If you have a plan, stick to it. When I play the ponies from home or on-track, I have a plan and stick with it. Deviating from the plan often results in losing money.
Once you have a winning combination of handicapping procedures the best thing you can do is to stick with it. I use a template worksheet to list out my daily plays and a checklist to make sure that I check for each angle I am looking for. This ensures that I am consistent in my approach to each race. A sample of the sheet I use for a daily race card can be found here.
You will find that by applying these few simple pillars of sound handicapping will improve your handicapping and increase your profit at the windows.
Ray Wallin is a licensed civil engineer and part-time handicapper who has had a presence on the Web since 2000 for various sports and horse racing websites and through his personal blog. Introduced to the sport over the course of a misspent teenage summer at Monmouth Park by his Uncle Dutch, a professional gambler, he quickly fell in love with racing and has been handicapping for over 25 years.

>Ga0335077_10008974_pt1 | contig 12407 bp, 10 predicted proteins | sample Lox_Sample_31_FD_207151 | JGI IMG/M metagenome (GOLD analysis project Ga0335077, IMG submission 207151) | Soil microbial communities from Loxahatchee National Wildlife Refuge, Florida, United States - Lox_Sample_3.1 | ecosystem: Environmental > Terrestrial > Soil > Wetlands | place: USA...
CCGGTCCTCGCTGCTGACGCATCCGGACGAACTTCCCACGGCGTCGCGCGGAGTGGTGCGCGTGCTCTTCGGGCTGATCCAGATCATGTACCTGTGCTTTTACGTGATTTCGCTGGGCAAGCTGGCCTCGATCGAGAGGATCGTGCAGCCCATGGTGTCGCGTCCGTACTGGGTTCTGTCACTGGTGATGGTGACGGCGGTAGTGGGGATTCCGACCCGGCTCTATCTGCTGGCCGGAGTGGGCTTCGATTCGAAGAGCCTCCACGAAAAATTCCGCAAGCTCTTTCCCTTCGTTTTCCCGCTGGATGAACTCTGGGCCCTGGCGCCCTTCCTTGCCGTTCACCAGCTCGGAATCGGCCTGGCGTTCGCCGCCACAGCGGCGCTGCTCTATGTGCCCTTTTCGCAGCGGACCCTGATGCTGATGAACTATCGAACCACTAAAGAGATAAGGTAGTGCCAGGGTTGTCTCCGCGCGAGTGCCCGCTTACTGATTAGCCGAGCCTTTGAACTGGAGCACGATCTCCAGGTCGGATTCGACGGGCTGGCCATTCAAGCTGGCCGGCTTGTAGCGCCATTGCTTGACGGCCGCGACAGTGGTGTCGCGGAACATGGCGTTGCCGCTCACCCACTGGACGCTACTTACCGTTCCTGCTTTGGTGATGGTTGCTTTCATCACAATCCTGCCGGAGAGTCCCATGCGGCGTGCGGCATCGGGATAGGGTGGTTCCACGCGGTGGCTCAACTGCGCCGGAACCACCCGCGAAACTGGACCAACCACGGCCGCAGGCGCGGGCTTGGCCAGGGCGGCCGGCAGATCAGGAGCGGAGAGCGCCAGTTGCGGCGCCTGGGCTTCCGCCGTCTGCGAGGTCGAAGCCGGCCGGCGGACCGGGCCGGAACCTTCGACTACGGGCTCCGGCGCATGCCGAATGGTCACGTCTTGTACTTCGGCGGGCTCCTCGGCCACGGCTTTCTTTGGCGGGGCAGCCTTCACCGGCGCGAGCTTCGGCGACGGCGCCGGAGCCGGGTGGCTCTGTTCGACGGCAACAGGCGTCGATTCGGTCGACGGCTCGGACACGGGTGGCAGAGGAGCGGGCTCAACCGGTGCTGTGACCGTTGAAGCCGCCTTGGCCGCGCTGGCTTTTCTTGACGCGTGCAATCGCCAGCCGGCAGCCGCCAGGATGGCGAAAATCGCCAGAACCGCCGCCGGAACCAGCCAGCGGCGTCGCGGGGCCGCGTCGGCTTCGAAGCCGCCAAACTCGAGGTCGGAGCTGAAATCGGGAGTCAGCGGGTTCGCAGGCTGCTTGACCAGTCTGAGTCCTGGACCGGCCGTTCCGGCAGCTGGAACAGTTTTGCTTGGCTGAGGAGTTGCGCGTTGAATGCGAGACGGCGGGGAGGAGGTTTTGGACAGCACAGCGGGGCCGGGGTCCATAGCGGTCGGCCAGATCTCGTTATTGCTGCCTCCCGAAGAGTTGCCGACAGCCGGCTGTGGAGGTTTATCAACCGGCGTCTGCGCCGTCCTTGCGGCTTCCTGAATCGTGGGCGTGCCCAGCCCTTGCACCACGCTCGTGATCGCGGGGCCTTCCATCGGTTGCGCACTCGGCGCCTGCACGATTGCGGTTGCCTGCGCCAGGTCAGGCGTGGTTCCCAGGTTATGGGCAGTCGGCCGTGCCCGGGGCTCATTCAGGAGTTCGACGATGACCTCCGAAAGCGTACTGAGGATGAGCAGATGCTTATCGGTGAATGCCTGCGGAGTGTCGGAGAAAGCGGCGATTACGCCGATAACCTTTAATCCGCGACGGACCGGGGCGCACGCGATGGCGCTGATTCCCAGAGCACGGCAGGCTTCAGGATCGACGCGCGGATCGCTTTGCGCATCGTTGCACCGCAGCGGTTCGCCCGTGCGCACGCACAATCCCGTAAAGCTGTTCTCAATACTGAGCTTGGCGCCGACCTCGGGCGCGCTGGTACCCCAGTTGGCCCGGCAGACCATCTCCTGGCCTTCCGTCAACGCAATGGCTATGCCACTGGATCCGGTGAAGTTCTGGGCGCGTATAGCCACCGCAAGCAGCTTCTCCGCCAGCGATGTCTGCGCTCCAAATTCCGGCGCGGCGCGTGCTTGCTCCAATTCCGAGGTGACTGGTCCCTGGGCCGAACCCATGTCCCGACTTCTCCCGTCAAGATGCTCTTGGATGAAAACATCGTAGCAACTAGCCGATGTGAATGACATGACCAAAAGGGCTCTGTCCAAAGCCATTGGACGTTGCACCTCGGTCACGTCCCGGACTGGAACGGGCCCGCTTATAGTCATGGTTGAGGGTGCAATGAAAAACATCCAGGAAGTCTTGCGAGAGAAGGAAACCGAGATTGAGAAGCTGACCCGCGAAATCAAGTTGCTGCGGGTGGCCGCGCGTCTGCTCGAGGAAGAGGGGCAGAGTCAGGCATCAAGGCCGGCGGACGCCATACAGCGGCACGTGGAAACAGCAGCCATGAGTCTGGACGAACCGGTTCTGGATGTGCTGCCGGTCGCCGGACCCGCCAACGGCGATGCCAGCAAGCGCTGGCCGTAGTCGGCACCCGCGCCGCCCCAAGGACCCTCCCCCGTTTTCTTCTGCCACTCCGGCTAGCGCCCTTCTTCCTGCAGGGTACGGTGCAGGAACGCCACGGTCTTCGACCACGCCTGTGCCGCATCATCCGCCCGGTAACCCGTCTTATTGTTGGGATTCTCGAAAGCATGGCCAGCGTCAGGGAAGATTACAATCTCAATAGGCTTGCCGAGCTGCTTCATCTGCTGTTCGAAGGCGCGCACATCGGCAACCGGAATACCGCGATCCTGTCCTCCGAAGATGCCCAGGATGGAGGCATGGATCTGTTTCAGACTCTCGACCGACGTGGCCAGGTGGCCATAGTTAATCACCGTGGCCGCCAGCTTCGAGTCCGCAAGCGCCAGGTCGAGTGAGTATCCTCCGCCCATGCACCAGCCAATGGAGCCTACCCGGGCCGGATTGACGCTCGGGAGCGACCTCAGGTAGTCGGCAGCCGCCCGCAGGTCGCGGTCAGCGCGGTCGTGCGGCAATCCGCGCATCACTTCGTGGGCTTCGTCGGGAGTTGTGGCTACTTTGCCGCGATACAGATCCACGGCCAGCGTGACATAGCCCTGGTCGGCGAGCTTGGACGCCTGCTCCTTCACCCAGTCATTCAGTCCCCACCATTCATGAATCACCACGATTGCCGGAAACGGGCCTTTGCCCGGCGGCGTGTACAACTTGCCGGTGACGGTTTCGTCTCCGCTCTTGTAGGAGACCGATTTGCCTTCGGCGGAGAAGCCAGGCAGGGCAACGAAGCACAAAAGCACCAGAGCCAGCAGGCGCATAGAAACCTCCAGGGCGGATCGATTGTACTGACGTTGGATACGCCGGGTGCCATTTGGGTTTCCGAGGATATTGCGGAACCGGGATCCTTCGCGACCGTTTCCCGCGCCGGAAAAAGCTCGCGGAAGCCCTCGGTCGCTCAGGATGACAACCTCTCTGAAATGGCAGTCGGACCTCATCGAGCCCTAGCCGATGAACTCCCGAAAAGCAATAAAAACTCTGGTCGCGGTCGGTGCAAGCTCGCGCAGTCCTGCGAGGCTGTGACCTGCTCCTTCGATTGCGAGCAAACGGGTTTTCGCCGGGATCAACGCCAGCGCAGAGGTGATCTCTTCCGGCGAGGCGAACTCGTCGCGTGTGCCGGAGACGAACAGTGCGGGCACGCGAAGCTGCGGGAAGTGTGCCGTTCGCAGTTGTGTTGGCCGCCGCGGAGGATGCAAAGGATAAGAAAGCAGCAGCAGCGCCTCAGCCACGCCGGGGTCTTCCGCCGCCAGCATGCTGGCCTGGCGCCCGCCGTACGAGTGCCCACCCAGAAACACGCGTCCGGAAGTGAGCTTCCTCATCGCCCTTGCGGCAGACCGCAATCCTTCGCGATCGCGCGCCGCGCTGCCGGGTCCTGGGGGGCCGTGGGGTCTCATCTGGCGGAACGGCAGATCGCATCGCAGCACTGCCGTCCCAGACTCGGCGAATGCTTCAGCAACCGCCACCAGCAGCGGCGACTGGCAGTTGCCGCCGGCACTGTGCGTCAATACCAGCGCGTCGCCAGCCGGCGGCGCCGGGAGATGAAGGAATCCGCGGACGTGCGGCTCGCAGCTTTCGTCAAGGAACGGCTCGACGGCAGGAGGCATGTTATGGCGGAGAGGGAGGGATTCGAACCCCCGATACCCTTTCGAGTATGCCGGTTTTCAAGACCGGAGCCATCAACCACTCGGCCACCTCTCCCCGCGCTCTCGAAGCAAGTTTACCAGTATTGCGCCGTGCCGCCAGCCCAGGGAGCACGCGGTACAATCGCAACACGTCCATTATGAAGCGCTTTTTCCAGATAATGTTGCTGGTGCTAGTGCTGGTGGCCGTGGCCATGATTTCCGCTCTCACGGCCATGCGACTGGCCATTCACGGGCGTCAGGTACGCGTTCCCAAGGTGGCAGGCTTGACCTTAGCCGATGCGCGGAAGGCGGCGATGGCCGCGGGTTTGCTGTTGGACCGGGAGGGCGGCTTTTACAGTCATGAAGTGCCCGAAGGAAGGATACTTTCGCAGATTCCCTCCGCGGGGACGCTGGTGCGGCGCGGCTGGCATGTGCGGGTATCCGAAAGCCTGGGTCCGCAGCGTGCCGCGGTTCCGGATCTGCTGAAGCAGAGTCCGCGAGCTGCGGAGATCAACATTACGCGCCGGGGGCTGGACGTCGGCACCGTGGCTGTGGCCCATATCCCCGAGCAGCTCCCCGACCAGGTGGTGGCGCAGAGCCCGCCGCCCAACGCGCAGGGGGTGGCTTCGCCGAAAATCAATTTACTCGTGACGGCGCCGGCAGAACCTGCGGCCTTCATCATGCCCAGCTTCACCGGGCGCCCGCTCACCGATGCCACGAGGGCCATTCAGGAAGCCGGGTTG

Ray’s background in engineering, along with his meticulous nature and fascination with numbers, parlay into his ability to analyze data; keep records; notice emerging trends; and find new handicapping angles and figures. While specializing in thoroughbred racing, Ray also handicaps harness racing, Quarter Horse racing, baseball, football, hockey, and has been rumored to have calculated the speed and pace ratings on two squirrels running through his backyard.
Ray likes focusing on pace and angle plays while finding the middle ground between the art and science of handicapping. When he is not crunching numbers, Ray enjoys spending time with his family, cheering on his alma mater (Rutgers University), fishing, and playing golf.
Ray’s blog, which focuses on his quest to make it to the NHC Finals while trying to improve his handicapping abilities can be found at www.jerseycapper.blogspot.com Ray can also be found on Twitter (@rayw76) and can be reached via email at firstname.lastname@example.org.